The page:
Since Monday was technically a holiday, lessons for the day were cancelled and Trainer A held a clinic instead. I planned on watching the clinic (they were practicing their pattern work), but thirty minutes in my Locker Buddy (who shares my tack locker when she hauls her horse in for a few days at a time) convinced me to get on her cute little mare, a grade Appaloosa/POA-type named Star that she bought from a rescue around the same time that I got Ezhno.
LockBuddy’s a young rider that’s paying for all of her tack and equipment herself, so she doesn’t have the luxury of being able to afford lessons or training for Star. LockBuddy’s ultimate goal is to be able to run barrels/poles and they’re doing well together despite their lack of formal instruction.
LockBuddy had some trouble with Star on the trails a couple of weeks ago (Star took off at the trot and refused to stop), so she recently switched to a Tom Thumb for more stopping power. I don’t have any experience with Tom Thumb bits, but once I got in the saddle I cringed. Star felt stiff and resistant in her turns and even the slightest pressure on the bit had her slamming on the breaks, no matter what my legs were saying. Then we got in a fight over backing up where I had to bend her head to my knee to prevent her from rearing…
Apparently nobody else likes Tom Thumb bits, either. Here’s a quote from the Certified Horsemanship Association:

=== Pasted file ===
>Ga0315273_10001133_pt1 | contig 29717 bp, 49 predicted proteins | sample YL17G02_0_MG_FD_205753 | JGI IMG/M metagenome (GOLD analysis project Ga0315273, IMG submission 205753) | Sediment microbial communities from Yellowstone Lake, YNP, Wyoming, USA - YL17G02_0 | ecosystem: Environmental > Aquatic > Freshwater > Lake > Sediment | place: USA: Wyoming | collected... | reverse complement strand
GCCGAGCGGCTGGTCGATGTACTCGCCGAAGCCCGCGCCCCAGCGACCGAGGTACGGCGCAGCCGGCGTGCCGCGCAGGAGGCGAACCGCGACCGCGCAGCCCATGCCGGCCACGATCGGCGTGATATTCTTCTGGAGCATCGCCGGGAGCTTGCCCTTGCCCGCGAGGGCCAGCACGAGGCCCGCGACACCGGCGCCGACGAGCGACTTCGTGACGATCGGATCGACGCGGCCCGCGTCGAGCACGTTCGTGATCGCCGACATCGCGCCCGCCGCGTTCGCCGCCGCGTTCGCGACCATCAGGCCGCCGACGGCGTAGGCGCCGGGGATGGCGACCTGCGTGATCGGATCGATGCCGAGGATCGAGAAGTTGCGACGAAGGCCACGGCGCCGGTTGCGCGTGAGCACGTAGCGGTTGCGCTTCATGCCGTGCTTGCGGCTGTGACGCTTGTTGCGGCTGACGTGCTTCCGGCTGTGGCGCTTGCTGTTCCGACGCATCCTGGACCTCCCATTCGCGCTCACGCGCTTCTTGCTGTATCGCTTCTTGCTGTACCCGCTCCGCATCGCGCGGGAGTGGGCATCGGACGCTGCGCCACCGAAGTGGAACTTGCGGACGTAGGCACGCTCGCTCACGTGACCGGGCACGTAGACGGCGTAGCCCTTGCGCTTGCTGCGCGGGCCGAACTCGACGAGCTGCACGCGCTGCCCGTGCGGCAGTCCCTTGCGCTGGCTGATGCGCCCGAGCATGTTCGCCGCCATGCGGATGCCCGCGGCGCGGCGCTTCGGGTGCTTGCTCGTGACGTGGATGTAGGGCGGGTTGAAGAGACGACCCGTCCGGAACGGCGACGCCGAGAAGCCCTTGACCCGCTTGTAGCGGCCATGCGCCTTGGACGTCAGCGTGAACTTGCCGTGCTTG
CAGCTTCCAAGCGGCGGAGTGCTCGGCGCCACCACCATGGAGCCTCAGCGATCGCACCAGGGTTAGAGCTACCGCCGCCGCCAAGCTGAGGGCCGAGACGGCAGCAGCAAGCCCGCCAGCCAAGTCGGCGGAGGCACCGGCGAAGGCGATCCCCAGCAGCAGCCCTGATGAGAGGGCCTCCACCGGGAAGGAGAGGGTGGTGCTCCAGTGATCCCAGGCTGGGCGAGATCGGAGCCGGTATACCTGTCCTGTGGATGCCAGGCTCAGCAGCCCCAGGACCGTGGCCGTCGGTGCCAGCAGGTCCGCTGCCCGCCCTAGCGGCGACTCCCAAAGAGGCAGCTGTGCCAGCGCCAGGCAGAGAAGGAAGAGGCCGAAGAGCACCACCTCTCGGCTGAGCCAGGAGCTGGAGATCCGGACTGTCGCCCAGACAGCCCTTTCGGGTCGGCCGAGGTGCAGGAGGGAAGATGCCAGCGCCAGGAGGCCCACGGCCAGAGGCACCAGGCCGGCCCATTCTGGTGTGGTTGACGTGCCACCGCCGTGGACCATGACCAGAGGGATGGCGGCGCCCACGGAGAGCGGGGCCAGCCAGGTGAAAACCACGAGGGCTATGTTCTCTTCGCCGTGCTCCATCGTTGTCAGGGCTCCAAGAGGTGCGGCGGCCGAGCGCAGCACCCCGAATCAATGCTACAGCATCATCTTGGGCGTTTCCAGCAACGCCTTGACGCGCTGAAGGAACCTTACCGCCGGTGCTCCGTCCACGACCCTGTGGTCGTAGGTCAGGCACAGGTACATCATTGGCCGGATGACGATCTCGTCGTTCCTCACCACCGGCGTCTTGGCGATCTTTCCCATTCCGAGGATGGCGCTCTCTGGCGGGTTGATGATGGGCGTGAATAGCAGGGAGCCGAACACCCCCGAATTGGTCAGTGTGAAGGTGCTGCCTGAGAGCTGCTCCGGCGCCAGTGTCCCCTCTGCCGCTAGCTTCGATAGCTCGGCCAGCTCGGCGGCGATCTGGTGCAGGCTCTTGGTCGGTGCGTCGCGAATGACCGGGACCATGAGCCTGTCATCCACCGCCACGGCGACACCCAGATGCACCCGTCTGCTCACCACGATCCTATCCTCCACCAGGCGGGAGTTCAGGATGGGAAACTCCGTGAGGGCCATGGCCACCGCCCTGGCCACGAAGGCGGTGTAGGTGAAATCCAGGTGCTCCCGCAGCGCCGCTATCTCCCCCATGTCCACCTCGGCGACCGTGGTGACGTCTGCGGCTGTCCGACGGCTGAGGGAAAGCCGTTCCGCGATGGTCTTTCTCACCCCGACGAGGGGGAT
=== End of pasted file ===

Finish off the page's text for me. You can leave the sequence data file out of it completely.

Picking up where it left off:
“People tend to think they are mild because they think it is a snaffle, because the mouthpiece is jointed. In fact, it is a leverage bit, not a snaffle at all, and when you pull back on both reins at the same time, the joint pushes into the roof of the horse’s mouth, causing a gaping mouth, and the sides of the bit squeeze the jaw in what is referred to as the “nutcracker” effect. Almost all horses with this bit will open their mouth and try to evade the pressure and pain.”
I got ten minutes in before I insisted we get a simple loose ring snaffle, at which point Star’s halts got worse but everything else vastly improved. I spent the rest of my time introducing her to spurs (get off my leg, yo) and working on her steering, her halts from the walk/trot, and her rein back. No cantering, just filling in some gaps on her basics. I finished things off with some advice about the snaffle (you’ve got to train for the stop, not just bully through it every time) and I recommended that LockBuddy saves the Tom Thumb for situations where she’s uncomfortable (like out on the trail).
I spent the rest of the week putzing around on Lexi. Tuesday she was a little whacky, so I let her loose in the arena before I tacked her up. Thursday she was still a little crazy, but she settled down on the lunge line. Friday there wasn’t space in the arena, so I ended up getting on without a lunge. All three days she was very well behaved under saddle, great about her turns and yielding to my leg pressure. We spent some time on her transitions, too—more work needed, as always, but not half bad.
Lexi’s at the point where I think I’d feel comfortable cantering her, so at some point next week I want to ride her in a lesson with the Trainer so that we can tackle that together.
I was supposed to have a lesson on Boston on Wednesday, but I ended up feeling run down (both physically and mentally) and it started to hail (very noisy, Boston was not digging the sound), so we gave up before we were even properly warmed up.
On the Ezhno front… well, doof face ended up cast in his stall on Thursday and on Friday I went into his stall, gave him a few pets, and then had to scramble to get out of the stall when he whirled around and tried to kick me a couple of times, so… yeah, we’re not really talking about him (or to him, for that matter).